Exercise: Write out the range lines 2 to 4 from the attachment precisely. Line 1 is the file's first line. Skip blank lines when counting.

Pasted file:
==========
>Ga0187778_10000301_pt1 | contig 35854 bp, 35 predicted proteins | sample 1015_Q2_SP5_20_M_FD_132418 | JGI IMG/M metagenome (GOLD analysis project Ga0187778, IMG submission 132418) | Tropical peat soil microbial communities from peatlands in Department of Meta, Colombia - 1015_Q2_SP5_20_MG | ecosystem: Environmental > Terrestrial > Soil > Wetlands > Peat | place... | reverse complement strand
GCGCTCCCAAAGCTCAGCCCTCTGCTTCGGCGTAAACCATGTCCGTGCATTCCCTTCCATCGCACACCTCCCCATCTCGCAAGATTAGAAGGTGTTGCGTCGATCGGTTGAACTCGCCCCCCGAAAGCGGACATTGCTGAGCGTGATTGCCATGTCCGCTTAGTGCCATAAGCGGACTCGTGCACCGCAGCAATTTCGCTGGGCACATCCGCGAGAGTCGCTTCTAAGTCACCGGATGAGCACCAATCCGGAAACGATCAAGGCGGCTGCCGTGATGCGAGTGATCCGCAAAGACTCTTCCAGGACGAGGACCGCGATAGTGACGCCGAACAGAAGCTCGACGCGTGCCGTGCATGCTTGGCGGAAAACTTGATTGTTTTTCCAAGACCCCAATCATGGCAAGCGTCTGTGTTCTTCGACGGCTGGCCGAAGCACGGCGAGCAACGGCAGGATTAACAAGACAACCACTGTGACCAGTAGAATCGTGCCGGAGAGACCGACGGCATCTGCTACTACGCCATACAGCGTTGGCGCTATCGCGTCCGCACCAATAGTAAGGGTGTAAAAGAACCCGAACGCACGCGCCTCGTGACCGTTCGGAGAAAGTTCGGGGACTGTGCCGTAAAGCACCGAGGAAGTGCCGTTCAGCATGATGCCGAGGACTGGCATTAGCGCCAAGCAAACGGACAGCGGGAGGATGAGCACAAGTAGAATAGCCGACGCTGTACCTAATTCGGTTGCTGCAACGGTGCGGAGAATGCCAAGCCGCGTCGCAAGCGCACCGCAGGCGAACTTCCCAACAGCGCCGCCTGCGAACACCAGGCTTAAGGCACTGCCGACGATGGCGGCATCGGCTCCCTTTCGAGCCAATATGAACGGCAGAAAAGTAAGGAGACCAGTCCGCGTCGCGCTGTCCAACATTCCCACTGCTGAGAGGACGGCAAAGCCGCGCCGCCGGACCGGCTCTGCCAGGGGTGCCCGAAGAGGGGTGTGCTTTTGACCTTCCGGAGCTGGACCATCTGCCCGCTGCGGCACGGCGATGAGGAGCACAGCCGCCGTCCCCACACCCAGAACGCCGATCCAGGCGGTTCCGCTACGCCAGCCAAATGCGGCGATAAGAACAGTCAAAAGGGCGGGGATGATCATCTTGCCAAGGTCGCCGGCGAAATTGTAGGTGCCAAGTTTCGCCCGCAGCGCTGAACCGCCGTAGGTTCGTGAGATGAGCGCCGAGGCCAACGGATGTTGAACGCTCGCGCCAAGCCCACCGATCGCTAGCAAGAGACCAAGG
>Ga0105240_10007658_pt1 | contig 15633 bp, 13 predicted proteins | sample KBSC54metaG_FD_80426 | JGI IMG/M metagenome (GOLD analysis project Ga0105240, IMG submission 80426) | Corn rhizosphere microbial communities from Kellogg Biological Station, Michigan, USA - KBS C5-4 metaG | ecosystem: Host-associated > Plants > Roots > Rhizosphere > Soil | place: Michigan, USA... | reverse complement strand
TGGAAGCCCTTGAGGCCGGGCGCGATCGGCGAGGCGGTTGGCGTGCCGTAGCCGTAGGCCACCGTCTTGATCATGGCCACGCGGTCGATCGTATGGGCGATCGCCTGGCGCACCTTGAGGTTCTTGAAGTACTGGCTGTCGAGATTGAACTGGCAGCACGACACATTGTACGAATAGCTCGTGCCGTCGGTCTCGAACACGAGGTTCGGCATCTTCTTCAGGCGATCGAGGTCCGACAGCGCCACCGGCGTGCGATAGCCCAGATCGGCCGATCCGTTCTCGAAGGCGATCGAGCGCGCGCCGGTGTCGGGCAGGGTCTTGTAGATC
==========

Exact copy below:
GCGCTCCCAAAGCTCAGCCCTCTGCTTCGGCGTAAACCATGTCCGTGCATTCCCTTCCATCGCACACCTCCCCATCTCGCAAGATTAGAAGGTGTTGCGTCGATCGGTTGAACTCGCCCCCCGAAAGCGGACATTGCTGAGCGTGATTGCCATGTCCGCTTAGTGCCATAAGCGGACTCGTGCACCGCAGCAATTTCGCTGGGCACATCCGCGAGAGTCGCTTCTAAGTCACCGGATGAGCACCAATCCGGAAACGATCAAGGCGGCTGCCGTGATGCGAGTGATCCGCAAAGACTCTTCCAGGACGAGGACCGCGATAGTGACGCCGAACAGAAGCTCGACGCGTGCCGTGCATGCTTGGCGGAAAACTTGATTGTTTTTCCAAGACCCCAATCATGGCAAGCGTCTGTGTTCTTCGACGGCTGGCCGAAGCACGGCGAGCAACGGCAGGATTAACAAGACAACCACTGTGACCAGTAGAATCGTGCCGGAGAGACCGACGGCATCTGCTACTACGCCATACAGCGTTGGCGCTATCGCGTCCGCACCAATAGTAAGGGTGTAAAAGAACCCGAACGCACGCGCCTCGTGACCGTTCGGAGAAAGTTCGGGGACTGTGCCGTAAAGCACCGAGGAAGTGCCGTTCAGCATGATGCCGAGGACTGGCATTAGCGCCAAGCAAACGGACAGCGGGAGGATGAGCACAAGTAGAATAGCCGACGCTGTACCTAATTCGGTTGCTGCAACGGTGCGGAGAATGCCAAGCCGCGTCGCAAGCGCACCGCAGGCGAACTTCCCAACAGCGCCGCCTGCGAACACCAGGCTTAAGGCACTGCCGACGATGGCGGCATCGGCTCCCTTTCGAGCCAATATGAACGGCAGAAAAGTAAGGAGACCAGTCCGCGTCGCGCTGTCCAACATTCCCACTGCTGAGAGGACGGCAAAGCCGCGCCGCCGGACCGGCTCTGCCAGGGGTGCCCGAAGAGGGGTGTGCTTTTGACCTTCCGGAGCTGGACCATCTGCCCGCTGCGGCACGGCGATGAGGAGCACAGCCGCCGTCCCCACACCCAGAACGCCGATCCAGGCGGTTCCGCTACGCCAGCCAAATGCGGCGATAAGAACAGTCAAAAGGGCGGGGATGATCATCTTGCCAAGGTCGCCGGCGAAATTGTAGGTGCCAAGTTTCGCCCGCAGCGCTGAACCGCCGTAGGTTCGTGAGATGAGCGCCGAGGCCAACGGATGTTGAACGCTCGCGCCAAGCCCACCGATCGCTAGCAAGAGACCAAGG
>Ga0105240_10007658_pt1 | contig 15633 bp, 13 predicted proteins | sample KBSC54metaG_FD_80426 | JGI IMG/M metagenome (GOLD analysis project Ga0105240, IMG submission 80426) | Corn rhizosphere microbial communities from Kellogg Biological Station, Michigan, USA - KBS C5-4 metaG | ecosystem: Host-associated > Plants > Roots > Rhizosphere > Soil | place: Michigan, USA... | reverse complement strand
TGGAAGCCCTTGAGGCCGGGCGCGATCGGCGAGGCGGTTGGCGTGCCGTAGCCGTAGGCCACCGTCTTGATCATGGCCACGCGGTCGATCGTATGGGCGATCGCCTGGCGCACCTTGAGGTTCTTGAAGTACTGGCTGTCGAGATTGAACTGGCAGCACGACACATTGTACGAATAGCTCGTGCCGTCGGTCTCGAACACGAGGTTCGGCATCTTCTTCAGGCGATCGAGGTCCGACAGCGCCACCGGCGTGCGATAGCCCAGATCGGCCGATCCGTTCTCGAAGGCGATCGAGCGCGCGCCGGTGTCGGGCAGGGTCTTGTAGATC